They say change is the only constant in life. In this highly competitive business environment and the onset of a new industrial revolution, organizations that are reluctant to embrace change end up paying a hefty price for their rigidity. Organizations ought to be highly dynamic and gain a clear understanding of the landscape they operate in. They have to be constantly paranoid realizing the threat competitors pose to their operations and their market share. Sustainable competitive advantage will require a clear vision of the bigger picture, breaking the norms and sometimes shaking an organization from its core. If a certain project/program is not yielding expected results, change becomes inevitable. If an organization is not meeting its objectives, change becomes paramount.

Change theory is a type of methodology that uses a comprehensive basis of intermediate and early preconditions needed to arrive at a long term goal. It involves working backward. One of the advantages of the theory of change (TOC) is the ability to evaluate progress. An outcomes framework provides a clear sense of direction and clearly highlights the preconditions for achieving the desired change. Once it has been noted that change is required, all stakeholders are involved in the entire process of identifying the necessary preconditions. Involving all stakeholders reduces friction during the implementation process.

According to the Center for Theory of Change, TOC is focused in particular on mapping out or “filling in” what has been described as the “missing middle” between what a program or change initiative does (its activities or interventions) and how these lead to anticipated goals being achieved. It does this by first identifying the desired long-term goals and then works back from these to identify all the conditions (outcomes) that must be in place (and how these related to one another causally) for the goals to occur. These are all mapped out in an Outcomes Framework.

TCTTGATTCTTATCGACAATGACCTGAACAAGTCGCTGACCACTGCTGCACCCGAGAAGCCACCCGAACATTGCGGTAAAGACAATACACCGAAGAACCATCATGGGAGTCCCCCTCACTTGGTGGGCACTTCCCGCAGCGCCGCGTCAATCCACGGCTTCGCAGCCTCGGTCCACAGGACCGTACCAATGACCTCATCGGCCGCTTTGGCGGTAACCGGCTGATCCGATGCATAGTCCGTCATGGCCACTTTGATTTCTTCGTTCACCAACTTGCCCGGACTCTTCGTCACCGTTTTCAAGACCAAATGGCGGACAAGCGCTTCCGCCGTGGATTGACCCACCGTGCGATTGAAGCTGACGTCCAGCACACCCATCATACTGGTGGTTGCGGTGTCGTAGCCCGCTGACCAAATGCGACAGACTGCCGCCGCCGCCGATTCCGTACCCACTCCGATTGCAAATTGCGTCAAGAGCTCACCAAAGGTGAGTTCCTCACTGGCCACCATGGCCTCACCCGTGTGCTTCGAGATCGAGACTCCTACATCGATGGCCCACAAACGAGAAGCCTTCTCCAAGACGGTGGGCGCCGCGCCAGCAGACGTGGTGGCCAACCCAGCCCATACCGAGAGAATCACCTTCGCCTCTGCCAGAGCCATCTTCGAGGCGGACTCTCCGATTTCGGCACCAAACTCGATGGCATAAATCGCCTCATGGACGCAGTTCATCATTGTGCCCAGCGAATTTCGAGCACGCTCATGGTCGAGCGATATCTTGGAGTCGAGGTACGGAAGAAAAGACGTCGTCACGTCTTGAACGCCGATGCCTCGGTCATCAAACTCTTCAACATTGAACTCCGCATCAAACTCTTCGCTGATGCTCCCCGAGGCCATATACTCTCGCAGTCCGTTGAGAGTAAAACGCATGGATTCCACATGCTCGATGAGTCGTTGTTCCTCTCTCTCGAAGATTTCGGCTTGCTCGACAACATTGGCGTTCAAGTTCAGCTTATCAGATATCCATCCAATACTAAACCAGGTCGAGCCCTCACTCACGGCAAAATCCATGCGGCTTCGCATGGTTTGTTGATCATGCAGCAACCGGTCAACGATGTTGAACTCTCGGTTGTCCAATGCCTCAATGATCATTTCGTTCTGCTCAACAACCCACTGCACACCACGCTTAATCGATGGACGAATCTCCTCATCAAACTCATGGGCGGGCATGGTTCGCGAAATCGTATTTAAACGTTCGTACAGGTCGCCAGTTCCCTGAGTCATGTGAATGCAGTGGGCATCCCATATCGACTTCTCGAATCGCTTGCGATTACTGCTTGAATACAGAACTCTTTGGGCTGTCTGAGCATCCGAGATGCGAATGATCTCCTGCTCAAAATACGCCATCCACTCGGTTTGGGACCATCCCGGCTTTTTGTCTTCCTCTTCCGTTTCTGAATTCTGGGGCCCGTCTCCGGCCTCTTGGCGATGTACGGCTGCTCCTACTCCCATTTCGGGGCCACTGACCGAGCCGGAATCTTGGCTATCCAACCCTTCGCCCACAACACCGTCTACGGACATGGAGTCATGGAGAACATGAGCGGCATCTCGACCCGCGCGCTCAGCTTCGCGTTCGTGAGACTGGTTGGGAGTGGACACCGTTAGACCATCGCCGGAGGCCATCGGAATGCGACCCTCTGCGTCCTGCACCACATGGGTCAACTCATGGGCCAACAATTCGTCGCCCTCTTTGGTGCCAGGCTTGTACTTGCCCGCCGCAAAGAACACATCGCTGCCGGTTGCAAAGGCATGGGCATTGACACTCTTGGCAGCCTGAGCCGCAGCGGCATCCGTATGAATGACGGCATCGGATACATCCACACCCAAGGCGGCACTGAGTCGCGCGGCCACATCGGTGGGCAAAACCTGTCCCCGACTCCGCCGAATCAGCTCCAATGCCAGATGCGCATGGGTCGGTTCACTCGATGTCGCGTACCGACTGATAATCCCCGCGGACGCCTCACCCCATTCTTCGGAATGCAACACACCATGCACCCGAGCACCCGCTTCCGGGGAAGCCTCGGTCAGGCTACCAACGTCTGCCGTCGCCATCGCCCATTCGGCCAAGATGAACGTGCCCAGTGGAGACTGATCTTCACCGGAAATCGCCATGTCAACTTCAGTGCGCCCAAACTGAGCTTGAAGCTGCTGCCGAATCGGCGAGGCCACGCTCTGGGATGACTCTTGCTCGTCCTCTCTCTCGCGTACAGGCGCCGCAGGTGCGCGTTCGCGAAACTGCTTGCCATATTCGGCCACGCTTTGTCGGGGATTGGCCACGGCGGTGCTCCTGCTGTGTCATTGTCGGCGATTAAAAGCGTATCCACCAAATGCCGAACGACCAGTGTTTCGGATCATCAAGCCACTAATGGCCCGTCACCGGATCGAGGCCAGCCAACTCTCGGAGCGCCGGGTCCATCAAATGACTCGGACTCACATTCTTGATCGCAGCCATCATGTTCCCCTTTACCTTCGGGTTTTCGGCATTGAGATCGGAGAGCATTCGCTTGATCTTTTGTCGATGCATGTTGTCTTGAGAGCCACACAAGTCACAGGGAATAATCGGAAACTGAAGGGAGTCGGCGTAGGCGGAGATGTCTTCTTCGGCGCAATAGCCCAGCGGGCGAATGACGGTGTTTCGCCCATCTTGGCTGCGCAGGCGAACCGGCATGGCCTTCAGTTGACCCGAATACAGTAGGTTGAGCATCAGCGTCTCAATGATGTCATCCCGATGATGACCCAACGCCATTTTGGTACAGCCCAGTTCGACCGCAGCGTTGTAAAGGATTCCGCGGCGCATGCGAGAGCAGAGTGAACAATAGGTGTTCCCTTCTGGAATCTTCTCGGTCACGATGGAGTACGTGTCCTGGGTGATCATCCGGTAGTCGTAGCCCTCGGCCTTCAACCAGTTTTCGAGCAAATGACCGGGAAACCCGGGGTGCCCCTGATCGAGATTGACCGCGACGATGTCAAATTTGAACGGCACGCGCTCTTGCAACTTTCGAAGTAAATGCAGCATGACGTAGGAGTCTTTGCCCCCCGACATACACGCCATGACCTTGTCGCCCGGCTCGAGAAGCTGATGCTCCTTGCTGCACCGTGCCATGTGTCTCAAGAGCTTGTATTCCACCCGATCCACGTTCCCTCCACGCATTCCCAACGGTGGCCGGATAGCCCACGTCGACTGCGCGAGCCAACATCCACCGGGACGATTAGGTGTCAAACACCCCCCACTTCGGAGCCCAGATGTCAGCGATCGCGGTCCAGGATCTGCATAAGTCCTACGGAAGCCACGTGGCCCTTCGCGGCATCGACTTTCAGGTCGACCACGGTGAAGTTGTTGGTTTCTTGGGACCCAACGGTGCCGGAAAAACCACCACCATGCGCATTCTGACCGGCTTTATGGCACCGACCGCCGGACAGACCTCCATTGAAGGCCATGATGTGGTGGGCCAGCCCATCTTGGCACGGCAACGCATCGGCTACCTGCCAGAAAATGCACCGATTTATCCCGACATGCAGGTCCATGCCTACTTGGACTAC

One of the cornerstones for understanding the change theory is Kurt Lewin’s ‘Change Management Model’, developed in 1940. It still holds true today. Lewin divided the process of change into three stages; Unfreeze, Change, Refreeze. The analogy is simple. Assume you have a huge cube of ice but then you realize that what you want is a cone of ice instead. So, what do you do? First, you must melt the ice to make it pliable to change (unfreeze). Then you must mold the iced water into the shape you want, in this case, cone of ice (change). Finally, you must solidify the new shape (refreeze). Refreezing occurs when change is finally taking shape in the organization.
Implementing theory of change starts with the end goal in mind. What is it that you want to achieve in the long run? Is it efficiency in a given department? Increasing the organization’s top-line? Improving procurement and supply chain management? Then from the long term goal, picture, vividly, the intermediate and early changes or adjustments that need to be implemented in order to make the end goal a reality. The first stage of implementation (unfreezing) is usually the hardest. It might require shaking the organization from its very core; its beliefs, its culture, its values. Employees need to buy into the new direction and discard the status-quo. Selling the new direction can be a tough nut to crack.

The second stage in the process happens when stakeholders start to resolve their conflicts and slowly start believing in the new course. It usually takes time for stakeholders to embrace the new direction being charted. The input of all stakeholders on board is vital to the success of the early and intermediate changes and consequently the desired goal. Their support and unwavering commitment is an absolute necessity.
Refreezing occurs when systems and processes have started working and the light at the end of the tunnel starts becoming visible. The organization becomes stable and the new structure starts to deliver tangible results. Stakeholders at this stage become reassured that the process was necessary and the means used are justified since the end (long-term goal) is becoming viable. At this point, the organization ought to anchor these changes into its culture.

In the face of turmoil, change is inevitable. Avoiding change is tantamount to burying an organization knee deep into a swamp of uncertainty threatening its very existence and with it the future of all stakeholders who benefit from its output.

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